Read our COVID-19 research and news.

Animal labs like this Wisconsin center are subject to periodic, unannounced U.S. government inspections.

© Kevin J. Miyazaki 2006

Few U.S. animal inspections are being posted

The Donald Trump administration appears to have reversed its decision to remove from public sight the results of past government inspections of animal research facilities. But getting hold of new inspection reports is proving to be another matter. An animal welfare researcher has found that only four reports have been posted during the first quarter of 2017. During the first quarter of 2016, 406 inspections of research facilities were conducted; animal activists say those reports were generally posted in a timely manner.

The Animal and Plant Health Inspection Service (APHIS) is the arm of the U.S. Department of Agriculture responsible for inspecting animal research facilities and other animal enterprises to ensure their compliance with the Animal Welfare Act (AWA). Its website declares that it “make[s] inspection reports [publicly] available 28 days after the inspection is finalized.”  Typically, the agency has posted reports on scores of research facilities on a frequent, rolling basis: It needs to do so to keep current with regular inspections of some 1000 research labs that are under its oversight.

However, an interested citizen looking for new reports from 2017 would find four in the public database maintained by APHIS: Conducted on 10, 12, and 17 January, the reports cover inspections of animal facilities at St. Jude Children’s Research Hospital in Memphis, Tennessee, and at three small colleges in California, Pennsylvania, and Ohio. No new reports have been posted since President Trump’s 20 January inauguration.

The data on new inspections were provided to ScienceInsider by Eric Kleiman, a researcher with the Animal Welfare Institute in Washington, D.C. He reviewed the more than 7000 pages of inspection reports for research facilities in 49 states and the District of Columbia that are currently available  in the APHIS database. (Data for Oklahoma are missing; they are still being reviewed, according to USDA.)

Asked whether the lack of new reports indicates that the agency has stopped inspecting research labs, or has simply stopped posting the reports for the public, USDA/APHIS spokesperson Tanya Espinosa wrote in an email: “APHIS inspections are still occurring. And they are still available 28 days after they are finalized—they can be requested via [Freedom of Information Act (FOIA)] request.” This reporter was also told to use FOIA to learn how many inspections have been conducted in the calendar year 2017. (In 2016, the average time for APHIS to respond to a simple FOIA request was 94 days; complex requests took an average of 234 days.)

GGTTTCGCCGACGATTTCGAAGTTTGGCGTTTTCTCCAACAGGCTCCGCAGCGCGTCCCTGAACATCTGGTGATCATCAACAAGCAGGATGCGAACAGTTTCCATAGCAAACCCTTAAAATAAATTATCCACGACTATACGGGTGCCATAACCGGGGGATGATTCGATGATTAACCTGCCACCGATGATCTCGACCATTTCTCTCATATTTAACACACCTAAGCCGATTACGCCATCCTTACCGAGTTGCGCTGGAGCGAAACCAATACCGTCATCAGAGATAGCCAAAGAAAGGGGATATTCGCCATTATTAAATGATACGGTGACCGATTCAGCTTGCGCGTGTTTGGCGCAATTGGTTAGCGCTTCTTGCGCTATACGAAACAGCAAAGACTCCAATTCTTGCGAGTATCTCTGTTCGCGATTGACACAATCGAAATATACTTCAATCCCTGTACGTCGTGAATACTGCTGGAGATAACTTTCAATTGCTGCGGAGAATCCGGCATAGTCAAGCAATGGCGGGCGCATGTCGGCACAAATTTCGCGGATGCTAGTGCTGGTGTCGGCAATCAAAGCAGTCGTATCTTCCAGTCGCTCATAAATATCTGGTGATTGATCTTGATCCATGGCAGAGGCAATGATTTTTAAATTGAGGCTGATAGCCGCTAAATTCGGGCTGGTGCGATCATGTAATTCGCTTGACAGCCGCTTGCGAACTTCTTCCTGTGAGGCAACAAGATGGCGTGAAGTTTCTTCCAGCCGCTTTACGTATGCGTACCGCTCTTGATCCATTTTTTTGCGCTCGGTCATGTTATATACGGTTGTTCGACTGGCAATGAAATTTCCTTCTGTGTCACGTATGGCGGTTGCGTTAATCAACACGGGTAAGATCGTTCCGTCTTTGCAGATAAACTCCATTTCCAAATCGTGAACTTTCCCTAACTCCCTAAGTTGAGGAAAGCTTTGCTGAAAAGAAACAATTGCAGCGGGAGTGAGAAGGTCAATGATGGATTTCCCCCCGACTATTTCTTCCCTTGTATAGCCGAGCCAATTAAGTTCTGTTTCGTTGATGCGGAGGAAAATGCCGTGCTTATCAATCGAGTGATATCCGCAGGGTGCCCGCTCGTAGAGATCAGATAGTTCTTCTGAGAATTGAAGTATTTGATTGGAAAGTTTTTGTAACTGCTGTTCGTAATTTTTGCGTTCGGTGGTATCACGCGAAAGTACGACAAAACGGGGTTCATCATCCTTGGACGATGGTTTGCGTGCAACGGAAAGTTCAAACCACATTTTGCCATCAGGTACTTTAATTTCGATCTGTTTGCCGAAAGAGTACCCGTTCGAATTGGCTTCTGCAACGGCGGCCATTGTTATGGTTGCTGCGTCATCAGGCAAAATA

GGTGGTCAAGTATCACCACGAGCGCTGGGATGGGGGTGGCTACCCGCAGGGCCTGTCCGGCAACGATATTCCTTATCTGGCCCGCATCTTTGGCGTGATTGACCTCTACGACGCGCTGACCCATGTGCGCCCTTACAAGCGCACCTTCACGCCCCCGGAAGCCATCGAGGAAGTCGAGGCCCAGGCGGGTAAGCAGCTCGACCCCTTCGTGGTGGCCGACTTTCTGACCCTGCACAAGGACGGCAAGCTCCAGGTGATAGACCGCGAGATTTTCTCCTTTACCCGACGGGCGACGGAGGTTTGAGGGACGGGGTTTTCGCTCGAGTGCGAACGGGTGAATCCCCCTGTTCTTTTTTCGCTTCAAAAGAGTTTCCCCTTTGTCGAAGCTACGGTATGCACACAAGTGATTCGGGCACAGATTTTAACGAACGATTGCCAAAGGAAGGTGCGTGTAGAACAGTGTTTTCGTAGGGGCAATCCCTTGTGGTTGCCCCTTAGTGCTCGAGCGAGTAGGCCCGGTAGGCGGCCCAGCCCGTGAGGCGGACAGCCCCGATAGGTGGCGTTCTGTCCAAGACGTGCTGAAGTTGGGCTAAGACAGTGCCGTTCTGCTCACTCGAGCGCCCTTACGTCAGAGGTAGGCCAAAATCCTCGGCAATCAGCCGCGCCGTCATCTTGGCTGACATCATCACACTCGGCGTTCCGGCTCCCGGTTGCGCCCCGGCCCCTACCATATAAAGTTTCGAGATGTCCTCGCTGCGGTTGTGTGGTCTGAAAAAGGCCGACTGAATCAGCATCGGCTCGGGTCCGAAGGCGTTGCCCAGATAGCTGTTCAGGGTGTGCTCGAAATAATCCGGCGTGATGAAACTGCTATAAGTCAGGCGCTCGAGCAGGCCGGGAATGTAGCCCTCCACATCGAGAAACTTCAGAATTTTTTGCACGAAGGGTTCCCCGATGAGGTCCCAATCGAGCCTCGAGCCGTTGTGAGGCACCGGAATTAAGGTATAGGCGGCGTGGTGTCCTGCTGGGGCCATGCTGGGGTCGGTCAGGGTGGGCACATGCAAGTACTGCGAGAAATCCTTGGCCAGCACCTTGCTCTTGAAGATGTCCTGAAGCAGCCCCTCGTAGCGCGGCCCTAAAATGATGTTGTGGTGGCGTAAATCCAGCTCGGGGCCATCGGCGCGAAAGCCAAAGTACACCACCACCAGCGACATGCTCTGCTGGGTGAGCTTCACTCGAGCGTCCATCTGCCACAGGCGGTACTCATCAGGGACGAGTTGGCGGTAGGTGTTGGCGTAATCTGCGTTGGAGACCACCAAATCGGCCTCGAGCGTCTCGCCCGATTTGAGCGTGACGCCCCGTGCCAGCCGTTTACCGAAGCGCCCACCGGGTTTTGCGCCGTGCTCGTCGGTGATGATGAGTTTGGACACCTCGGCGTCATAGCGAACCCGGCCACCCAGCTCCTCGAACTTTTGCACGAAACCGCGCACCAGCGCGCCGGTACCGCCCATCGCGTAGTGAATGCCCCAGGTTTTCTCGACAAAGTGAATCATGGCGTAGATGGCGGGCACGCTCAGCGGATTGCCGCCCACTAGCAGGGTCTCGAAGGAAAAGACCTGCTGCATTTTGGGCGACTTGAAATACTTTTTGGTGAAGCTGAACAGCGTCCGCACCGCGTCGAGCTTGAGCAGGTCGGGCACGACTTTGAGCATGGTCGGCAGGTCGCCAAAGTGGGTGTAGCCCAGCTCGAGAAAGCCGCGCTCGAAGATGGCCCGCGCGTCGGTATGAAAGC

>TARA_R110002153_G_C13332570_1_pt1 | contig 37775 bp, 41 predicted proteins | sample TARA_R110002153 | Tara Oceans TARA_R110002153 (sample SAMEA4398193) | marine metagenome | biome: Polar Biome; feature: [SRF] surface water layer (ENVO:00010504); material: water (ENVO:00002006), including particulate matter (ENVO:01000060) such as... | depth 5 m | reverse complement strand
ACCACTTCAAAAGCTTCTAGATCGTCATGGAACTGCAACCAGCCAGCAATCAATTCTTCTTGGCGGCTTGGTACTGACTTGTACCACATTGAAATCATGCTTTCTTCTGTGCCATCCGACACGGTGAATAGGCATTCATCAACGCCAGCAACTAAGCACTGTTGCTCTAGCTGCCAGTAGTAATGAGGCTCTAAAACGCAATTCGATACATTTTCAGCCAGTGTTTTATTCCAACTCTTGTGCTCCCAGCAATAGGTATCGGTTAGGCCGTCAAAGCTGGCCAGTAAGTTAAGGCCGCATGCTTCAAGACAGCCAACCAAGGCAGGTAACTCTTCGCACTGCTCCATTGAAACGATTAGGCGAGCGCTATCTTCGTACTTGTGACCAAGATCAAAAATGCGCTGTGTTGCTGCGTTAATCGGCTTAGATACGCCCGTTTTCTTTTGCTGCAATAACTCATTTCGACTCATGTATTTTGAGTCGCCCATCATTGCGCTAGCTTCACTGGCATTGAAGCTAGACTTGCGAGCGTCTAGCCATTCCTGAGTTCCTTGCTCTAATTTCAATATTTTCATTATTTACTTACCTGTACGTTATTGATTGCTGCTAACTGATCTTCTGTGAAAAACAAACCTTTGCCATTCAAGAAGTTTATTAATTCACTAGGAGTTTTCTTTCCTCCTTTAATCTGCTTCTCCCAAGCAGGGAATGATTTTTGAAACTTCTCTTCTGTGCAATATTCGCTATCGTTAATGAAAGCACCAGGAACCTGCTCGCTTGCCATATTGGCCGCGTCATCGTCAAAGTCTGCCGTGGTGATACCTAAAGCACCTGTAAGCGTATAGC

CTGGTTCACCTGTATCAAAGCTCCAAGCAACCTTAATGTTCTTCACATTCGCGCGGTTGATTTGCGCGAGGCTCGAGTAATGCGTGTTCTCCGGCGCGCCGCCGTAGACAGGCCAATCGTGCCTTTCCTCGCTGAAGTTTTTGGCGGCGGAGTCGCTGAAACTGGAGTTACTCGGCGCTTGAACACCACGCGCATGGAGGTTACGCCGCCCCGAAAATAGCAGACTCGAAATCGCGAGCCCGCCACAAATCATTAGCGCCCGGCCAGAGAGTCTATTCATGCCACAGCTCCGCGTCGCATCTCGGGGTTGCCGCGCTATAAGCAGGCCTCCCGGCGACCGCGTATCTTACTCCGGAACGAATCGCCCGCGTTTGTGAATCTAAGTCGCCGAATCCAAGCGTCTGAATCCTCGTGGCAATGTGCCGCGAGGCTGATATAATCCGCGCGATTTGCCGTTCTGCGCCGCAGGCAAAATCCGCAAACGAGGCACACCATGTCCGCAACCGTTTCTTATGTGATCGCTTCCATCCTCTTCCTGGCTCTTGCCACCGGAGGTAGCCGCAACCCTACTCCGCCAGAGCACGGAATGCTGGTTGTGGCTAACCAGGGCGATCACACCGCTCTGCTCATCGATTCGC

The agency removed all public records of AWA enforcement from its database on 3 February, saying that citizens could request them using the FOIA process. This new policy generated an outcry from animal research defenders as well as animal rights activists. In response, the agency began reposting the data piecemeal.  For instance, since 3 March the agency has reposted inspection reports for 2014–16 for the vast majority of research facilities that it regulates. 

Asked today whether and when the agency will begin posting new inspection reports in its public database, Espinosa wrote: “The agency will continue to review records and determine which information is appropriate for reposting.”

Kleiman believes that the “vast majority” of past inspection reports have been restored, based on his analysis of the currently listed research facilities, compared with a list of registered research facilities that he downloaded from the agency website last fall, before the data were scrubbed. But that does not satisfy him. “Why post the inspections online at all if they are going to remain static, like dinosaurs in the tar pits?” he asks. “This is misleading, pure and simple.” Kleiman also takes issues with USDA’s explanation in February that it was scrubbing data from the website in part “based on our commitment to being transparent.” The new policy, he says, is “the opposite of ’transparent.’” The lack of timely posting of new reports also concerns defenders of the use of animals in research. “The USDA should ensure it puts up as much information as possible for the public,” says Tom Holder, the director of Speaking of Research, an international group that argues for the importance of animals in medical research and testing. “Because if it’s too difficult to get at, people start to suspect that something is being hidden from them.”

Also today, a group of animal welfare organizations took another step in its lawsuit demanding that USDA restore to full public access the two user-friendly databases that formerly cataloged all of the agency’s AWA documents, from annual reports of registered facilities to inspection reports and enforcement actions. The Animal Legal Defense Fund in San Francisco, California, and three other groups asked Judge William H. Orrick of the U.S. District Court in the Northern District of California to issue a preliminary injunction requiring USDA to immediately return all the records to public view. A hearing on the motion is set for 10 May.

*Update, 30 March, 11:07 a.m.: This article has been modified to reflect that 406 inspections of animal research facilities were conducted by APHIS in the first quarter of 2016. It cannot be verified that all the reports were posted within 28 days of their being finalized.

*Update, 31 March, 12:57 p.m.: Today USDA told ScienceInsider that officers of its Animal Plant and Health Inspection Service have inspected about 300 animal research facilities between 1 January and 30 March.